The Halting Deadlift helps break through the mid-range sticking point where the bar passes the knees. “Halting” gets its name from it being a partial deadlift “halted” before you finish locking out the deadlift.

You lift the weight to just beyond your knees then rep from shins to mid-thigh without ever setting the weight down or locking out.

For me, “halting” deadlifts were responsible for a lot of gains.

Because there’s no lock-out and no setting down of the weight, you’re forced to keep the weight moving without rest for the entire set. They are extremely challenging especially because they must be done with perfect form to avoid injury.

About those deadlift reps: Consecutive Singles Vs. Non-Stop Repping

Until the last week of the program, this program calls for your repping your deadlift sets. During the last week, you’ll switch to sets of consecutive singles.

What do I mean by this? Don’t all sets contain reps? Yes, and no.

A repped set of deadlifts means the bar is picked up and never brought to rest on the platform, not even for a second. And it’s definitely not bounced off the platform.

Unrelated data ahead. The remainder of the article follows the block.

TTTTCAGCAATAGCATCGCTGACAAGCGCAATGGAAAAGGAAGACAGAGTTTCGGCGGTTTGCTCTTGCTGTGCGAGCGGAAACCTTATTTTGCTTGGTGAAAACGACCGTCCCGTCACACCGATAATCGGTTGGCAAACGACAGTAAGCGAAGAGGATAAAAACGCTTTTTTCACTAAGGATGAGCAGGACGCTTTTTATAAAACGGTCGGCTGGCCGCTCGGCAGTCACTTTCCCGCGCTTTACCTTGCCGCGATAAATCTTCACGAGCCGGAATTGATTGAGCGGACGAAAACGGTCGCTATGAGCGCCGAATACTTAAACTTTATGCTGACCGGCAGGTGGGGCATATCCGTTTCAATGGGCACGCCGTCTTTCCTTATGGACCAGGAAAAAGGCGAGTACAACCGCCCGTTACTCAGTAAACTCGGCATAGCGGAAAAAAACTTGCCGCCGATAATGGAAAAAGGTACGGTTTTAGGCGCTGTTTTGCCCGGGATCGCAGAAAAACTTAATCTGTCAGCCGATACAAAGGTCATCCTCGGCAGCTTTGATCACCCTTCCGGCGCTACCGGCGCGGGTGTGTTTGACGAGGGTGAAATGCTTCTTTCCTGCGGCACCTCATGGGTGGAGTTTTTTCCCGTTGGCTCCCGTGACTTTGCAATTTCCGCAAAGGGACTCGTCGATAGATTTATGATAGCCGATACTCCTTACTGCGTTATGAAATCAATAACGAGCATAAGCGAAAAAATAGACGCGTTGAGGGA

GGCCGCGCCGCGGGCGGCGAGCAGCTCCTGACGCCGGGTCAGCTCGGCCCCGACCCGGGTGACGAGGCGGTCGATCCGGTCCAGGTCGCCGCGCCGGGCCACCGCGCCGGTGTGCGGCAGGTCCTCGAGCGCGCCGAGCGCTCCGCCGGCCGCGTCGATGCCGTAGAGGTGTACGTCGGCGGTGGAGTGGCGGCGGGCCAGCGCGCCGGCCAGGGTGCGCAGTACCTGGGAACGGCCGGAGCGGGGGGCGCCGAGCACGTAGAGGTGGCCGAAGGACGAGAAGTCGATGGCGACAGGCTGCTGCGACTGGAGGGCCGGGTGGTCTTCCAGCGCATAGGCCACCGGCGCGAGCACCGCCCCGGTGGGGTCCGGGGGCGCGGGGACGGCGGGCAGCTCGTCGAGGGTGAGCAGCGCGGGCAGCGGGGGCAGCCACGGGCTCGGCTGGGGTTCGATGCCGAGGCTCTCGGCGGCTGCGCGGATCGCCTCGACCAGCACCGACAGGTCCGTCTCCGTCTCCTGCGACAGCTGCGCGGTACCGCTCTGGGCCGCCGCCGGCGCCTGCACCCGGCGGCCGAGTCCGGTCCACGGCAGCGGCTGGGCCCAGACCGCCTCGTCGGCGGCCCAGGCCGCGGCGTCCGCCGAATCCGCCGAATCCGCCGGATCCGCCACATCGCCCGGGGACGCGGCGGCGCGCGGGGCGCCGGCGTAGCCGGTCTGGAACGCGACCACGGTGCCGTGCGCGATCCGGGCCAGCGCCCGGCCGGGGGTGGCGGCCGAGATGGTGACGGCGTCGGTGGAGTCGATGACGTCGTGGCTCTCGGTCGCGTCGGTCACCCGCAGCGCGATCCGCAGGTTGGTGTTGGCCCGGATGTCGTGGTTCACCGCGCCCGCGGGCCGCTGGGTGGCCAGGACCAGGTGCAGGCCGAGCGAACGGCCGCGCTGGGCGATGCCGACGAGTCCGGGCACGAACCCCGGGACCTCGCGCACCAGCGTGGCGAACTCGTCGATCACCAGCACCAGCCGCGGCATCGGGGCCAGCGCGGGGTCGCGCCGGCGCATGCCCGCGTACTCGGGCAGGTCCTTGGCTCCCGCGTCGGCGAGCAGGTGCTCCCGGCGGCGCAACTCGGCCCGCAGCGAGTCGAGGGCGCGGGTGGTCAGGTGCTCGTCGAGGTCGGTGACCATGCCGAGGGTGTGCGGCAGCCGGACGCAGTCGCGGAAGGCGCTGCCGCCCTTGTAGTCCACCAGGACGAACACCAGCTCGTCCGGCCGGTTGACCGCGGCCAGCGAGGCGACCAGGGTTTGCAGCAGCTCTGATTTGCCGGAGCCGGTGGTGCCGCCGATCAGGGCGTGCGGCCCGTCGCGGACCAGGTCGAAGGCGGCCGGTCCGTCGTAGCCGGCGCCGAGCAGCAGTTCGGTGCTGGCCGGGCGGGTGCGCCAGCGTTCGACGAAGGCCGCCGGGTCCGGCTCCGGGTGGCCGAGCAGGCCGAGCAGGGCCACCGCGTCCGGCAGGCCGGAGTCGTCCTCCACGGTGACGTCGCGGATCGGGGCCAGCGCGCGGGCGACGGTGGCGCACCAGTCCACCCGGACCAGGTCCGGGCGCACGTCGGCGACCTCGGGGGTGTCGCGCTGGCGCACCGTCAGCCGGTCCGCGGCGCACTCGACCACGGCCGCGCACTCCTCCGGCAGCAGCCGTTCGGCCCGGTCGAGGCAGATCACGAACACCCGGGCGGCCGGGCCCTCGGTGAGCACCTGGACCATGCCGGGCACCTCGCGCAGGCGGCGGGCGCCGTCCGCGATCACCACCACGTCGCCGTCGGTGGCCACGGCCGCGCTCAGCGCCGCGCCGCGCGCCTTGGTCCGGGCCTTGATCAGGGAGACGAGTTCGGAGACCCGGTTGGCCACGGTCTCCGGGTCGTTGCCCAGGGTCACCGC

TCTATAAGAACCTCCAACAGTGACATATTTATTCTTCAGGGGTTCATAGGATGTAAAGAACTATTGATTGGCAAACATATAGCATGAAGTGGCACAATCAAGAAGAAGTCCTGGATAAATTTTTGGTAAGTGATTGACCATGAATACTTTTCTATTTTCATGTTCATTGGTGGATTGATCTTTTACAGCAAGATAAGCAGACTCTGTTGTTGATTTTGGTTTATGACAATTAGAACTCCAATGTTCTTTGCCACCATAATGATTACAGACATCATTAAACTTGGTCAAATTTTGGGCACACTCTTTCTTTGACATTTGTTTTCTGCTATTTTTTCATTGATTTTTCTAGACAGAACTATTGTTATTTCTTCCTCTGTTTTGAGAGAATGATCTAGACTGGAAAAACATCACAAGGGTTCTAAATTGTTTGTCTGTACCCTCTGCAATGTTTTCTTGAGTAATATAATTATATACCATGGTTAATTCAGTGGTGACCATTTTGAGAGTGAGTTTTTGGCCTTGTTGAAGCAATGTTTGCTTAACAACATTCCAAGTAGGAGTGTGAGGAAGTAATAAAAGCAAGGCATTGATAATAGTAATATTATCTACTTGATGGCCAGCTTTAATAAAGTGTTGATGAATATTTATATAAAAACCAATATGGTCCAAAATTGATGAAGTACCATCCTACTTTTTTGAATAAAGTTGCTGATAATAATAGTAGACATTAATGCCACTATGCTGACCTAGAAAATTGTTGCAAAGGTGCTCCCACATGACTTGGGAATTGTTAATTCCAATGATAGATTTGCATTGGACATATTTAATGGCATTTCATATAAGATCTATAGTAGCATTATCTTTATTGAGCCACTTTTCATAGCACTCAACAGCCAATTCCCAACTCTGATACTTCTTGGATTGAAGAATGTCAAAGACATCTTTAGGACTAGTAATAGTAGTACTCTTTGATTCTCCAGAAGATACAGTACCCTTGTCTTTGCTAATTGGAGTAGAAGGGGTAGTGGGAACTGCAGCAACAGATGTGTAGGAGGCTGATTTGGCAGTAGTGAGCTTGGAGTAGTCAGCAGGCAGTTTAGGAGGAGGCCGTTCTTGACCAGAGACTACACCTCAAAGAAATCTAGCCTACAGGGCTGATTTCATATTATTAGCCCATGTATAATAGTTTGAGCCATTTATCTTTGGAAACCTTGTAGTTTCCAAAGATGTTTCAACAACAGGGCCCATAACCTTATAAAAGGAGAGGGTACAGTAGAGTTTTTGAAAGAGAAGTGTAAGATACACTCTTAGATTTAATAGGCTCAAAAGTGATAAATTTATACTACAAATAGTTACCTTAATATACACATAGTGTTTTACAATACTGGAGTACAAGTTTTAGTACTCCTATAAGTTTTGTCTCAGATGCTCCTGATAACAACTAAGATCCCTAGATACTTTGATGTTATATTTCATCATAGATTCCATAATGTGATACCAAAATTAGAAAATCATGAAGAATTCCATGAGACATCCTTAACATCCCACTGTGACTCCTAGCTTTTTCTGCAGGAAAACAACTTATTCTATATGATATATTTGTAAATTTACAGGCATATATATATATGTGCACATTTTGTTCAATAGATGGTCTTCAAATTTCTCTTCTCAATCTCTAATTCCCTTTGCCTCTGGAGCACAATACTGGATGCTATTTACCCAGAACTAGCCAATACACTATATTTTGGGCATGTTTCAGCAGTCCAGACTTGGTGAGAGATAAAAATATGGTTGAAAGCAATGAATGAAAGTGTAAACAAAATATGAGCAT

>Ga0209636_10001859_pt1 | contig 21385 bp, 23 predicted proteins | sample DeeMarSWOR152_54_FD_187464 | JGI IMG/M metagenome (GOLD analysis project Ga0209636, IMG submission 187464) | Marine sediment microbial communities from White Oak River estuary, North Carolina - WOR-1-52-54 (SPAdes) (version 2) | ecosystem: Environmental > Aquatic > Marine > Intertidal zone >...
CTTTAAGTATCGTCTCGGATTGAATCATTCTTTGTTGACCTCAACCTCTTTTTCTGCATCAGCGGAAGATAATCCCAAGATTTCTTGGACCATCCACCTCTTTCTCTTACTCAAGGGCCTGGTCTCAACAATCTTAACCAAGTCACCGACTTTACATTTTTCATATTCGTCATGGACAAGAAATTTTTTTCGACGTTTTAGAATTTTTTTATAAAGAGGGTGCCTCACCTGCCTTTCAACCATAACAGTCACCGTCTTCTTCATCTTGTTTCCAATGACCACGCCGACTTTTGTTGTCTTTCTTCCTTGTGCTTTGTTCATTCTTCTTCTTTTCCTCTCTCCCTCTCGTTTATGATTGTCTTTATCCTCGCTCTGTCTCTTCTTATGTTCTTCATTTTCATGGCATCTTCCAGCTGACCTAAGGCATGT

The guys I’ve seen do this best known their range of motion so well that they can start their next rep when the bar is millimeters above the platform. The weight never even touches but man, does it get close.

Repping deadlifts in this way keeps the load on the muscles and builds muscular size and strength. It also gets the muscles accustomed to the fatigue of ever-greater weights.

The last week, transition to sets of singles, where you’ll set the weight back down, reload, and repeat in rapid fashion. This trains the muscles to get accustomed to dealing with the clock during a competition when time between attempts is limited and you may be needing to follow yourself.

Sets of singles also practice confident set-up for competition singles. You need to get good at approaching the bar, setting up the same way each time, and doing so efficiently without a lot of fanfare.

Day 2 – Bench Day

Tuesday was bench day. For this program, you can substitute a good chest press machine instead.

The same training principles apply, and if you’re fortunate enough to train in a gym with an excellently designed chest press machine (e.g. converging handles and good back support), you can also expect to develop some nice pecs and anterior delts in the process.

We always tossed in some hammer curls and triceps pushdowns on bench day. They make sense to train on chest day.

We did not do shoulder presses. I’ve added them to round out the strength routine.

For anyone who was training for a powerlifting competition though, I wouldn’t include shoulder presses. It’s too much work and would be difficult to recover from week-to-week prior to competition date.